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June 05, 2019

Remembering D-Day, My Father, and Those Like Him

June 6th, 1944, is a day that is forever burned in the memory of America. It was the day that our boys, boys barely old enough to be called "men," courageously stormed the beaches of Normandy. They went to invade France, rid it of Nazi Germany, and begin the final phase of WWII. The day has a particularly special place in my heart because of who was there—my father. 

Cecil Boykin turned 18 years of age two months prior to D-Day. He'd been in the US Navy for just over a year up to that point. He joined because he was raised in a home where God, America, and family were core values to live by. He joined because four of his older brothers went, and he wanted to follow in their footsteps. 

He joined because it was the right thing to do. 

Cecil Boykin steered the Higgins Boat to the drop point on the shore of Omaha Beach, carrying soldiers of the US Army's 1st Infantry Division. Things didn't exactly go as planned, however, because Cecil never made it to the shore. A German mortar round was launched from the beach and struck Cecil's Higgins Boat. 

Several of the infantrymen were either killed or wounded. Cecil woke up in a military hospital in Virginia, never again to see out of his left eye. Of his brothers that who served in WWII, Cecil was the only one that came home wounded. 

After WWII, Cecil went on to serve in the US Army and the US Marine Corps, in both the Korean and Vietnam Wars. Just like he was raised, he put God, America, and his family at the forefront of everything he did. My father used his disability pension to pay for and build a house for his parents to live in during their retired years. My father gave back to his community by coaching baseball, teaching his children and grandchildren outdoors skills, and even taking in a 12-year-old boy who had no father figure of his own. 

My father didn't care about what others thought of an older white couple taking in an African-American boy during a time when there was still quite a bit of racism in the South. No, my father was the type of man who did what was right, even when it made him stand out in ways that others might find uncomfortable. 

On this 75th Anniversary of D-Day, I remember my father and those like him who risked it all to fight for their beloved country. I remember the men of character and core values who were willing to storm the beaches of Normandy and risk it all to liberate those under the inhumane hand of Nazi Germany and save their own country from being ruled by Hitler. I am proud to be the son of such a man.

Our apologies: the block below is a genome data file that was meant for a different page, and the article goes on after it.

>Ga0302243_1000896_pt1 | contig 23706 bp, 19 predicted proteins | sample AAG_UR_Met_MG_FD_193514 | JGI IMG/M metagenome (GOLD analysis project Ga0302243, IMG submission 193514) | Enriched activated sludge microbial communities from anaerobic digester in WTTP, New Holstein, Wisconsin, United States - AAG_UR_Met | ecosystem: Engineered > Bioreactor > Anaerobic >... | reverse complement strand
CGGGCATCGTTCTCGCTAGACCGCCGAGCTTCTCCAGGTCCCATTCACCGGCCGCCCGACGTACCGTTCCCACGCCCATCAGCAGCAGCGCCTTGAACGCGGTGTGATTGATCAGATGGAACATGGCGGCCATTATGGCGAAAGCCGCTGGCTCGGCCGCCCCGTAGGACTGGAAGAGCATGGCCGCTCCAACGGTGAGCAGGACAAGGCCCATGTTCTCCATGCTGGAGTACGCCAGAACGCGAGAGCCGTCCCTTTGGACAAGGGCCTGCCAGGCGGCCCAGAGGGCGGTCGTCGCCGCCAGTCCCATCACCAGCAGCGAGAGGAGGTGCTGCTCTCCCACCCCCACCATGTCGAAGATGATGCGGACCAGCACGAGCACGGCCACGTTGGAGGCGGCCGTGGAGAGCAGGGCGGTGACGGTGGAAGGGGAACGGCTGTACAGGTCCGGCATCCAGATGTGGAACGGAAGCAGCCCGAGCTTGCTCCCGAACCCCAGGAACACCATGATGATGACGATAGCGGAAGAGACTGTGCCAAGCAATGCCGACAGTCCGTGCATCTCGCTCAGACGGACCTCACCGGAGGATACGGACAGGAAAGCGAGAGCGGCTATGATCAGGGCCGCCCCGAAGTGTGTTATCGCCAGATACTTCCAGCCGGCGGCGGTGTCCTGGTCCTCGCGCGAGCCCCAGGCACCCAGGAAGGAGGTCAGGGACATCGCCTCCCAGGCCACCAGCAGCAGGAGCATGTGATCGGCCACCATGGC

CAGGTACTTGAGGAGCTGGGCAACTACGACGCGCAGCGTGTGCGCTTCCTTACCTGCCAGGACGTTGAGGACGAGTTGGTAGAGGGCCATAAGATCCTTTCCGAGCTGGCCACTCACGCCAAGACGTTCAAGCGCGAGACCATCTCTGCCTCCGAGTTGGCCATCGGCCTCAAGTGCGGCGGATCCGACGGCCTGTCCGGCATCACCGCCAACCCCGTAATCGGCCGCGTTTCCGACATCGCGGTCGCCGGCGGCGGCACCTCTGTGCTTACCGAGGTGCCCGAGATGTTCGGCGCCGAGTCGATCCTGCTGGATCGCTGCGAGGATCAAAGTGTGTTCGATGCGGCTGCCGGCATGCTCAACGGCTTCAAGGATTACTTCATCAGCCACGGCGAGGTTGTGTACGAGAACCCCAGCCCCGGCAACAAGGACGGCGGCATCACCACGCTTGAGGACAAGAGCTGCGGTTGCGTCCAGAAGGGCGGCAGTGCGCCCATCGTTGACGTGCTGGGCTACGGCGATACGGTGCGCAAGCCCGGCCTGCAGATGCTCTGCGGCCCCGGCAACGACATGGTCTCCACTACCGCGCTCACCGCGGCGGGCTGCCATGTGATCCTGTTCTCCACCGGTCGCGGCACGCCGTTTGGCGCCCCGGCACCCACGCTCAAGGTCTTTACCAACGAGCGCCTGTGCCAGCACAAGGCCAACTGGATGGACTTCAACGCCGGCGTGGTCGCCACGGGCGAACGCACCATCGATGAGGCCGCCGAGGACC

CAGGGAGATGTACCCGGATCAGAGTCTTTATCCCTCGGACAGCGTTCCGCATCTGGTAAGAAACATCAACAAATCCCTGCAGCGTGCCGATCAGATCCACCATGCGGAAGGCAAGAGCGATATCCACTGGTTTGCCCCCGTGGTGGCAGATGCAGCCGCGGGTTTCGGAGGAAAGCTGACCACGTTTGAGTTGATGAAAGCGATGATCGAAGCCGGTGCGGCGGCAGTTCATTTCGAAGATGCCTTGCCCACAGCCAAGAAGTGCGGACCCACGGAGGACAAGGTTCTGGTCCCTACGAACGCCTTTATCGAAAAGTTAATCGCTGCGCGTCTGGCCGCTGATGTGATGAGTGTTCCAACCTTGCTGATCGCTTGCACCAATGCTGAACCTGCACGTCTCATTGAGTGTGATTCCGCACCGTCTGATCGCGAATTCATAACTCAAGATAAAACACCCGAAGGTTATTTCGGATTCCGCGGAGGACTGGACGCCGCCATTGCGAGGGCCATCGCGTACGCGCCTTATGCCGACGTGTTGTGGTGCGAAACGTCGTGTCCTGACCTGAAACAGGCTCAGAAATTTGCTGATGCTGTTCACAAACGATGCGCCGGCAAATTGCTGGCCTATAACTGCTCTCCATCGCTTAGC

It's my hope and prayer that we never forget the sacrifice of the soldiers on D-Day. May we always remember and honor them.  

Dr. Dobson interviews retired Lt. General Boykin on the daily broadcast.

On this broadcast, Dr. Dobson sits down with retired Lt. General Jerry Boykin, whose father Cecil was part of the D-Day invasion. General Boykin talks about his dad’s injury during the battle, and why we must honor the men who sacrificed their lives.

Listen to Day 1

Then on Day 2, Dr. Dobson concludes his conversation with General Boykin who opens up about his father's post-war life, which included a decision to follow Jesus.

Listen to Day 2

Learn More about the Guest

Lt. General (Ret.) Jerry Boykin was an original member of the U.S. Army's Delta Force, and commanded the highly trained Green Berets. He had many special op assignments and was involved in numerous high-profile missions; most notably in Iran, Grenada, and Somalia. Lt. General Boykin worked in numerous high-level offices all over the country. Some of his most influential positions include Brigadier General for the C.I.A, Commanding General at Fort Bragg, and Under Secretary of Defense for Intelligence at the Pentagon. Lt. General Boykin was the recipient of the Bronze Star, 2 Purple Hearts along with many other commendations. In addition to his prolific military career, he is a best-selling author, an ordained minister and currently serves as the Executive Vice President of the Family Research Council.

Lt. General Jerry Boykin

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